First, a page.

Sunday’s lectionary reading from the gospels is Luke 13.31–35, and once again the lectionary does us something of a disservice by cutting this short passage off from its surrounding narrative. That is not such a problem in relation to what follows, since Luke begins chapter 14 with a clear narrative break, ‘And it happened, he [Jesus] going to the house of a Pharisee on a sabbath…’ which is emphasised in many English translations by starting the sentence with the time marker: ‘One sabbath, Jesus went to…’. But the there is more of a problem in the detachment of the lectionary reading from the passage that precedes it, for several reasons.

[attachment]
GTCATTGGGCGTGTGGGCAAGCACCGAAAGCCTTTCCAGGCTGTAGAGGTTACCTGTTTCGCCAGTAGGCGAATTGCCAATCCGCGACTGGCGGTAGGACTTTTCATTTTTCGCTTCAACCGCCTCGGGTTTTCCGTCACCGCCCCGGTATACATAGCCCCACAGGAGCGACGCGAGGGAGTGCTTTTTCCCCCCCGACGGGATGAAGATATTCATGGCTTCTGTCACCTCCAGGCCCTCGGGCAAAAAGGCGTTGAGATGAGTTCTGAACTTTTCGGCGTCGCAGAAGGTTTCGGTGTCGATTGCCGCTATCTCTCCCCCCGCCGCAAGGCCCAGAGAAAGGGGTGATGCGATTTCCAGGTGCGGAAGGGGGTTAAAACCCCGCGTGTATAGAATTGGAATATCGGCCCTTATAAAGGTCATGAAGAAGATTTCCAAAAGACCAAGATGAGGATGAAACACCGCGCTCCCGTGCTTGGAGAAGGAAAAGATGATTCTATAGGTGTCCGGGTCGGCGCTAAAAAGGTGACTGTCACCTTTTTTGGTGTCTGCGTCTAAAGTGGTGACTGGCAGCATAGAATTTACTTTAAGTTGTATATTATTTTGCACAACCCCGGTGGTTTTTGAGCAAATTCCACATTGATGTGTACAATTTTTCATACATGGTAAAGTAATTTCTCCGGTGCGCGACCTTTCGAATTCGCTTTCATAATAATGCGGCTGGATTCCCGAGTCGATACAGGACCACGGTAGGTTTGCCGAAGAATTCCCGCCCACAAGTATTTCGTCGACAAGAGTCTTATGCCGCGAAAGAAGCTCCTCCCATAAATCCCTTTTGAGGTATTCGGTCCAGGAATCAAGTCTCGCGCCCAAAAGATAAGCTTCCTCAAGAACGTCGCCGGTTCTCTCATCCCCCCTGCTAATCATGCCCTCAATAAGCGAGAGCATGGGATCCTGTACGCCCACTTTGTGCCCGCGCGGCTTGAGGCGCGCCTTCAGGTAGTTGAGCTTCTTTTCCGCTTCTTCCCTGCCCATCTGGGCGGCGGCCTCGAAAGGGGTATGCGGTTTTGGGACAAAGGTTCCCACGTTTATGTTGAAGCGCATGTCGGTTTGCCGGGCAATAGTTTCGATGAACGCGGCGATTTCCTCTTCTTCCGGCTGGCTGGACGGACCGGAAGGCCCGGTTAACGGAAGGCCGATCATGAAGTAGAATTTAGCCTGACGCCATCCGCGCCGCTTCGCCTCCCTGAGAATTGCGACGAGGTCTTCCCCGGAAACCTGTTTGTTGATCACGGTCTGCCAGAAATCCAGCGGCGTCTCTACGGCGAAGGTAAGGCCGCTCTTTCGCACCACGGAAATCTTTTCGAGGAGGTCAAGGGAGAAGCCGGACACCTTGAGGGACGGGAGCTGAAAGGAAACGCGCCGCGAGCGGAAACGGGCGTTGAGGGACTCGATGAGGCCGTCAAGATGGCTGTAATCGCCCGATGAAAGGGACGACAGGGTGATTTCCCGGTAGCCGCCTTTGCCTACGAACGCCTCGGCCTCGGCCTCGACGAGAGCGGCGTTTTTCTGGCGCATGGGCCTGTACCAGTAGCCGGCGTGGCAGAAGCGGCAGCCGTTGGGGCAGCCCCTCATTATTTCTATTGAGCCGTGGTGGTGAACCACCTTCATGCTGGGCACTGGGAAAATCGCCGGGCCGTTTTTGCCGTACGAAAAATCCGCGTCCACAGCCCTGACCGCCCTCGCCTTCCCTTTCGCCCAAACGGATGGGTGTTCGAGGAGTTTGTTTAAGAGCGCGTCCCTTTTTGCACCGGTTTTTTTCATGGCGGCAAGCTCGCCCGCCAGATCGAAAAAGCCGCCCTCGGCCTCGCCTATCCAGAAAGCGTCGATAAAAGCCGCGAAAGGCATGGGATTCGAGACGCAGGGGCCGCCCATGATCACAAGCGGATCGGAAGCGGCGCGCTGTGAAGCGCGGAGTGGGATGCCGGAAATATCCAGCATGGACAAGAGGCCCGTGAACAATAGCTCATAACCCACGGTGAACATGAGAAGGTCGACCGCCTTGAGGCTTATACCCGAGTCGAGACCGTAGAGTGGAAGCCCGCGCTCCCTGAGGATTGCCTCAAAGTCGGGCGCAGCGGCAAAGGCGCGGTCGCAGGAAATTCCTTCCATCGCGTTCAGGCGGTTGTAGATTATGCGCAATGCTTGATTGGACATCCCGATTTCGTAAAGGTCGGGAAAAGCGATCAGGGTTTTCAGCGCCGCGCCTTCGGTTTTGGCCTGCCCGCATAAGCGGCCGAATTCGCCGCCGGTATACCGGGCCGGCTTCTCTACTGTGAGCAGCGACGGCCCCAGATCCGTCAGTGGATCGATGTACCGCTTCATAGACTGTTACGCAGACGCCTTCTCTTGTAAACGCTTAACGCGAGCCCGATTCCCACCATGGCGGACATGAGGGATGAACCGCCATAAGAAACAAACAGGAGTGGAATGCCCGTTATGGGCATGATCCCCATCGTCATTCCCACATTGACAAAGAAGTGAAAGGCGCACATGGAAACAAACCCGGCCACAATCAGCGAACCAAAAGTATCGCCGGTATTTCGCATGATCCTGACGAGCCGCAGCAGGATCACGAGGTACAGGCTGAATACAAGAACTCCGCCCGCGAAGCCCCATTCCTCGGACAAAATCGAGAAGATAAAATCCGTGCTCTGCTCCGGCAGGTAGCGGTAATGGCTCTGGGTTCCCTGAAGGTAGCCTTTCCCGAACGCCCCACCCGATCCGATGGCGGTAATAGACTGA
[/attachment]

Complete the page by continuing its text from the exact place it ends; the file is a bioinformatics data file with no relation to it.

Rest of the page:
First, the previous pericope begins with a generalised reference to Jerusalem in Luke 13.22: ‘Then Jesus went through the towns and villages, teaching as he made his way to Jerusalem.’ Luke is not here offering any specific reference to allow us to locate the discussion that follows, but is reminding us of the ‘journey’ motif that he introduced in Luke 9.51, so that this second section of his account picture Jesus as travelling determinedly to the city, and that the challenge of discipleship is to join Jesus on this spiritual and metaphorical journey. That journey motif is implicit in our reading as background to the Pharisees’ question, and the reference to Jerusalem becomes explicit in Luke 13.34.